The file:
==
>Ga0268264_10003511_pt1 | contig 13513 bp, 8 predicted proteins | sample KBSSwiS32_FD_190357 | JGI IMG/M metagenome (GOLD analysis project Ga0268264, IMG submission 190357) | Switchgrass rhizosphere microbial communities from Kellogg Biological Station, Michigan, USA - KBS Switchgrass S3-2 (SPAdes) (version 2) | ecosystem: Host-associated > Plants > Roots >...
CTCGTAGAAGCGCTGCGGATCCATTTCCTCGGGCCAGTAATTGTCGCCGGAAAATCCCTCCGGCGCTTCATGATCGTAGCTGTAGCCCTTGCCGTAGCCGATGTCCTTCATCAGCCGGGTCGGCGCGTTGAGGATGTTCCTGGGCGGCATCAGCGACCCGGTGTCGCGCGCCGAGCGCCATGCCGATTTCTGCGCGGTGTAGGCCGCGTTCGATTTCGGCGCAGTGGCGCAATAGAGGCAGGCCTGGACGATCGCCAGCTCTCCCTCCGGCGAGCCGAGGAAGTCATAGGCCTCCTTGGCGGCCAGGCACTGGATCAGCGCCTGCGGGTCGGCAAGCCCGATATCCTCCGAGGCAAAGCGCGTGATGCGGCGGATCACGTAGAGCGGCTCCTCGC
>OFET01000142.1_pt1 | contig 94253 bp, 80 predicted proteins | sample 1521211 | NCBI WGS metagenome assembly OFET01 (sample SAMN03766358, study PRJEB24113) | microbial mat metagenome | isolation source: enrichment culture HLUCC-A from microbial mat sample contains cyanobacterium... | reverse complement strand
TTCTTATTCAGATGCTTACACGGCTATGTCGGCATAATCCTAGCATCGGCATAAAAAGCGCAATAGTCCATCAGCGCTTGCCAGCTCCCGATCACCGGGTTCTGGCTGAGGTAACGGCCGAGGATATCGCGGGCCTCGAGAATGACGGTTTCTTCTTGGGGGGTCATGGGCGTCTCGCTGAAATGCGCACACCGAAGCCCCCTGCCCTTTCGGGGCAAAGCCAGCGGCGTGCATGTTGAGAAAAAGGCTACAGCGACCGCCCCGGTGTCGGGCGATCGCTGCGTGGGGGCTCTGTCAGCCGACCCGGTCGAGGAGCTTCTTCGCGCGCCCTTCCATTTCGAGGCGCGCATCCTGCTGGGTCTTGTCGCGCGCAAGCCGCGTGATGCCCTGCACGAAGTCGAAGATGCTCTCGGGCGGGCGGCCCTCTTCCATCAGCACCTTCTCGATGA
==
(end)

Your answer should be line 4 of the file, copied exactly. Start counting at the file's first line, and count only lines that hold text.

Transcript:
TTCTTATTCAGATGCTTACACGGCTATGTCGGCATAATCCTAGCATCGGCATAAAAAGCGCAATAGTCCATCAGCGCTTGCCAGCTCCCGATCACCGGGTTCTGGCTGAGGTAACGGCCGAGGATATCGCGGGCCTCGAGAATGACGGTTTCTTCTTGGGGGGTCATGGGCGTCTCGCTGAAATGCGCACACCGAAGCCCCCTGCCCTTTCGGGGCAAAGCCAGCGGCGTGCATGTTGAGAAAAAGGCTACAGCGACCGCCCCGGTGTCGGGCGATCGCTGCGTGGGGGCTCTGTCAGCCGACCCGGTCGAGGAGCTTCTTCGCGCGCCCTTCCATTTCGAGGCGCGCATCCTGCTGGGTCTTGTCGCGCGCAAGCCGCGTGATGCCCTGCACGAAGTCGAAGATGCTCTCGGGCGGGCGGCCCTCTTCCATCAGCACCTTCTCGATGA